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Urban Bushland Acquisition and Conservation

Adrian Vlok wama at peg.apc.org
Thu Jun 20 14:42:38 EST 1996

I am looking for information regarding innovative mechanisms for local or 
regional governments to acquire and manage urban remnant 

Perth is a city of about 1.5 million people and experiencing strong 
growth (population and area), a population of about 3.0 million is 
expected by 2030.  Perth is located within the South West Western 
Australian Botanical forest, a region recognised as one of the most 
floristically diverse places on the planet.  Principal responsibility for 
assessing, acquiring and managing areas of high conservation remnant 
native vegetation lies with the State Government. However Local 
Governments may also acquire and manage urban bushland.

Currently the development (urban, commercial and industrial) process is 
conflict driven and highly reactive.  More often than not land is zone 
(at a regional level rather than in local town planning schemes) for a 
particular land use prior to detailed environmental assessments.  Where 
Local Governments and the State for that matter seek to preserve bushland 
it is in private ownership and has considerable value (compared to a 
rural zoning).  

Under the current system Government can either choose to impose its will 
by de-zoning the land or request a significant percentage (over 10%) of a 
development site be set aside for conservation purposes (10% is the 
current statutory maximum).  This raises the question of monetary 
compensation, which would be in the millions of dollars (compensation 
seems to be an in alienable right, as well as the belief that “I will do 
what the hell I like on my land”.  Clearly the above is not considered an 
option, consequently Governments choose to purchase land at its current 
market value, believing that conservation objectives can best be achieved 
in public ownership; a view not shared by all.

The State’s Ministry for Planning has just about completed an exhaustive 
assessment of remnant urban bushland within the Perth Metropolitan 
Region.  It’s principal criteria is to identify bushland 
communities/associations with less than 10% of their original area 
remaining and make recommendations to the State government on 
acquisition.  The urban bushland identified will be regionally 
significant bushland.  As the end of the day this looks like being about 
10,000 ha (~6 acres to 1ha) and in dollar that’s probably a minimum of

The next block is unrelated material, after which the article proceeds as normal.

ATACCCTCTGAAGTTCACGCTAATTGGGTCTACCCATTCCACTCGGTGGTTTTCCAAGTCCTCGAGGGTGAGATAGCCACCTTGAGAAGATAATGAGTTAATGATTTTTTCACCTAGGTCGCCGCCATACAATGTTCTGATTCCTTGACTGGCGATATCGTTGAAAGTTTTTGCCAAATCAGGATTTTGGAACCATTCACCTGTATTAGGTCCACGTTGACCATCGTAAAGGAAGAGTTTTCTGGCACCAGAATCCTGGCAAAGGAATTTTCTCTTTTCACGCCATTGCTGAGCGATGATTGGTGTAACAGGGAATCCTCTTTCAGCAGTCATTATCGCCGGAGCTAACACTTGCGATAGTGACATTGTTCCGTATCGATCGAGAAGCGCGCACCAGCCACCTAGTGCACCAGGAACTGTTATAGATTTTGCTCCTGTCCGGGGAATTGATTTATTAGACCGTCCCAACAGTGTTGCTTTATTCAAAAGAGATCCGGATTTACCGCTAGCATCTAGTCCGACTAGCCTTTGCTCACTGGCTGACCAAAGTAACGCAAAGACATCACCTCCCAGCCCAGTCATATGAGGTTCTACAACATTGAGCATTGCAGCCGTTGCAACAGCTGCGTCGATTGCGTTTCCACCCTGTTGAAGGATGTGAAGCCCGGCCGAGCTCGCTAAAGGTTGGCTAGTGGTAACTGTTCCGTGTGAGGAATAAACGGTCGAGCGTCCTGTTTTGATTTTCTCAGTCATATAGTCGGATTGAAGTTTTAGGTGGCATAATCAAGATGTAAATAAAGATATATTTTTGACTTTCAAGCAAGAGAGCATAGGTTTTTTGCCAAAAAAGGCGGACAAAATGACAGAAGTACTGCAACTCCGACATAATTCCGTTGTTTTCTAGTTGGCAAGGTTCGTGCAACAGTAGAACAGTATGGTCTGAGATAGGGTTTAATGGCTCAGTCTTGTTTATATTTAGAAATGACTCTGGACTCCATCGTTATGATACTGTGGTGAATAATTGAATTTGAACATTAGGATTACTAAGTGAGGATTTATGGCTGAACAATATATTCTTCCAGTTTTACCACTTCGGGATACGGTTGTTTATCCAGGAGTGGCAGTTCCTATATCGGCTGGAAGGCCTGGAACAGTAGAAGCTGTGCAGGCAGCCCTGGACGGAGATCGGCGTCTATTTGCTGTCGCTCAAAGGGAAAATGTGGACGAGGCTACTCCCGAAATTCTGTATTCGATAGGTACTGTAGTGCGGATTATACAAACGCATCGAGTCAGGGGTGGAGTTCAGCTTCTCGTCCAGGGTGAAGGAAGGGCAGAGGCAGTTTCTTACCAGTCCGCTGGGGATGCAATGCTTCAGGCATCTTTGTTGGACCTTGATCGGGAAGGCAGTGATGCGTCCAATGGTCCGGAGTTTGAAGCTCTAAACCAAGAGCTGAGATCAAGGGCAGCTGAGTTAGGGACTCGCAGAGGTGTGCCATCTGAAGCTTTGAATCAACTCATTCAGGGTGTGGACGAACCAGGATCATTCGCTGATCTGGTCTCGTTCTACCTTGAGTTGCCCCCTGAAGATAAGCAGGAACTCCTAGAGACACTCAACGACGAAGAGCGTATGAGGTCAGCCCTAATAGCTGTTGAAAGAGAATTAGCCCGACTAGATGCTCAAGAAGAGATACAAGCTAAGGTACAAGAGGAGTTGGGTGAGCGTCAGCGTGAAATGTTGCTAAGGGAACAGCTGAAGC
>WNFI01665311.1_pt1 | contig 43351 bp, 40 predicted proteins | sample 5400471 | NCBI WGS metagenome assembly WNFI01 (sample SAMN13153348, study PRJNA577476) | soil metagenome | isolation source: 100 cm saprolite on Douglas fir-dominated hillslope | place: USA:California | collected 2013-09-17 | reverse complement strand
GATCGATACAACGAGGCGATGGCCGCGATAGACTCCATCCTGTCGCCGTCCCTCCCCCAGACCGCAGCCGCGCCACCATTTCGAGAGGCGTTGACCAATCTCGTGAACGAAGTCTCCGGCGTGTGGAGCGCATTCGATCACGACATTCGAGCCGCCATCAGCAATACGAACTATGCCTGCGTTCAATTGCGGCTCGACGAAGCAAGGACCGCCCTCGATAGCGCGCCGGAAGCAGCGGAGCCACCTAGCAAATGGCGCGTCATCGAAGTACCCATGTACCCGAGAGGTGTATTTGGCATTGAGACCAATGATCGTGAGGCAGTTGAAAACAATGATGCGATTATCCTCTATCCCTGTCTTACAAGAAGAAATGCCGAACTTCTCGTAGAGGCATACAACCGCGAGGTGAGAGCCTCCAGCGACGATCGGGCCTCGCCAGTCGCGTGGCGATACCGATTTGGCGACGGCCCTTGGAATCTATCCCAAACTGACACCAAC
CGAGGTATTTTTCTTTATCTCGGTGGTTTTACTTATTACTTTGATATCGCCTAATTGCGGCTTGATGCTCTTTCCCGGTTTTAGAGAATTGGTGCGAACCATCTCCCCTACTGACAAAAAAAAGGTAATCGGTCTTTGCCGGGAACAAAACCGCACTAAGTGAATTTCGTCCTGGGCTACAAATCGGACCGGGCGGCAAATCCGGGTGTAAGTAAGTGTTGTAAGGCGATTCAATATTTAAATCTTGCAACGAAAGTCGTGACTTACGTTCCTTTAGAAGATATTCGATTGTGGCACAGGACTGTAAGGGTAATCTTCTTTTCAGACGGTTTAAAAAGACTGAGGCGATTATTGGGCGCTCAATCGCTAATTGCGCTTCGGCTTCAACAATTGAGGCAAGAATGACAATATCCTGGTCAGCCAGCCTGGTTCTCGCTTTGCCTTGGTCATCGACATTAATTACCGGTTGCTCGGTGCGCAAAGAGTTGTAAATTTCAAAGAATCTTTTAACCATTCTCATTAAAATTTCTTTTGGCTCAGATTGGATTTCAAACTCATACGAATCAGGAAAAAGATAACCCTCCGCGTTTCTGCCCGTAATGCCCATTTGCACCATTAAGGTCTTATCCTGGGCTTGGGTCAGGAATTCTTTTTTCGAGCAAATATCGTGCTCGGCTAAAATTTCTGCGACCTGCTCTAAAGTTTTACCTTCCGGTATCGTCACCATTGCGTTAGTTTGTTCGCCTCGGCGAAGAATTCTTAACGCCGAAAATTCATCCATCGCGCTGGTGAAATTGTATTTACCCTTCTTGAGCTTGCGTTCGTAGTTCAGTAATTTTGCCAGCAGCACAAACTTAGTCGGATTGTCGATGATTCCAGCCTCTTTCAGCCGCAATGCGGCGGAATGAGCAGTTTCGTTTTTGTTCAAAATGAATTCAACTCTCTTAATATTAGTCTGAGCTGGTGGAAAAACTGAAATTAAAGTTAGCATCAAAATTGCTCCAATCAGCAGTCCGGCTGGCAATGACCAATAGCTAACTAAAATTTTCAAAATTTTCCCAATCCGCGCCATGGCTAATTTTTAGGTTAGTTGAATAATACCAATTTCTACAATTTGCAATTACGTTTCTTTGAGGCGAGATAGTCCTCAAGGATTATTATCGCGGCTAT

$100 million.  This might not be much in global terms but for a State 
half the size of the US with only 2 million people its big money.

The remaining bushland will be called local significant bushland (~60,000 
ha) and will be the responsibility of Local Government. While not having 
the same high conservation value as regional bushland, locally 
significant urban bushland provides green corridors, habitat, landscape 
amenity, passive recreation, contains declared rare flora and maintains 
biodiversity.  Unfortunately Local Governments in Western Australia are 
in no position to acquire significant parcels of land containing urban 
bushland, this is due to a lack of resources (money), administrative and 
legislative capacity, technical expertise to assess and manage bushland. 
 Local Governments in Australia can not tax, are a creation of the State 
and are not even recognised in the Federal Constitution; it was only 15 
years ago they were called Roads Boards with the responsibility of local 
roads, domestic rubbish and dog licensing.  Despite this, the planning 
system does provide Local Governments with the power to set aside 10% of 
a development for “open space” (more often that not cleared for ovals, 
tennis courts and drainage sumps).  Their ability to require developers 
to set aside more is very limited (increased density with increased open 
space).  The other issue of resourcing for the management of urban 
bushland still needs to be addressed.

In summary, I don’t believe Perth Western Australia is unique, this 
problem must be universal.  There must be people out there and innovative 
examples of solutions to this problem which go beyond costly public 
purchase and management of urban bushland.  What incentives/legislation 
has been tried for private land owners to retain and manage bushland?  
Has tax deductibility and rate relief been explored by others?  What 
legislative means have been tried, for example, conservation levy’s, like 
the City of Brisbane in Australia?  Have countries explored removing any 
compensation avenues where State, Federal or Local governments require 
conservation on private land?  What trade-offs and deals with developers 
have been tried and found to work or not work?  

Your thoughts, experiences, anecdotes, personal contacts and relevant 
policies, guidelines, legislative Acts and mechanisms which may answer my 
questions would be greatly appreciated.  Please feel free to contact me 
at the West Australian Municipal Association, 15 Altona Street WEST PERTH 
6005 or by post, PO Box 1544 WEST PERTH 6872, AUSTRALIA, Telephone +61 09 
 321 5055, Facsimile +61 09 322 2611, email  wama at peg.apc.org

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